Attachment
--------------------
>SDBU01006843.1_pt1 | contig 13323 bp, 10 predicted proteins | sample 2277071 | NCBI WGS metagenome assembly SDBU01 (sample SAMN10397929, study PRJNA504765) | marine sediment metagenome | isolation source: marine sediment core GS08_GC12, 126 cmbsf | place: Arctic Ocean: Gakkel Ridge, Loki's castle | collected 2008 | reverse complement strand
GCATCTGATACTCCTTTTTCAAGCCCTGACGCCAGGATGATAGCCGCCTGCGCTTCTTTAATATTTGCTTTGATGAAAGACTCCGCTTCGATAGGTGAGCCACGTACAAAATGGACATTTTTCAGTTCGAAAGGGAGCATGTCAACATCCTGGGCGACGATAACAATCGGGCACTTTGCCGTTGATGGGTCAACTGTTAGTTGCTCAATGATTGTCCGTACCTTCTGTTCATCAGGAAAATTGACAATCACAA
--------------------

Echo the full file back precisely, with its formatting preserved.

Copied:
>SDBU01006843.1_pt1 | contig 13323 bp, 10 predicted proteins | sample 2277071 | NCBI WGS metagenome assembly SDBU01 (sample SAMN10397929, study PRJNA504765) | marine sediment metagenome | isolation source: marine sediment core GS08_GC12, 126 cmbsf | place: Arctic Ocean: Gakkel Ridge, Loki's castle | collected 2008 | reverse complement strand
GCATCTGATACTCCTTTTTCAAGCCCTGACGCCAGGATGATAGCCGCCTGCGCTTCTTTAATATTTGCTTTGATGAAAGACTCCGCTTCGATAGGTGAGCCACGTACAAAATGGACATTTTTCAGTTCGAAAGGGAGCATGTCAACATCCTGGGCGACGATAACAATCGGGCACTTTGCCGTTGATGGGTCAACTGTTAGTTGCTCAATGATTGTCCGTACCTTCTGTTCATCAGGAAAATTGACAATCACAA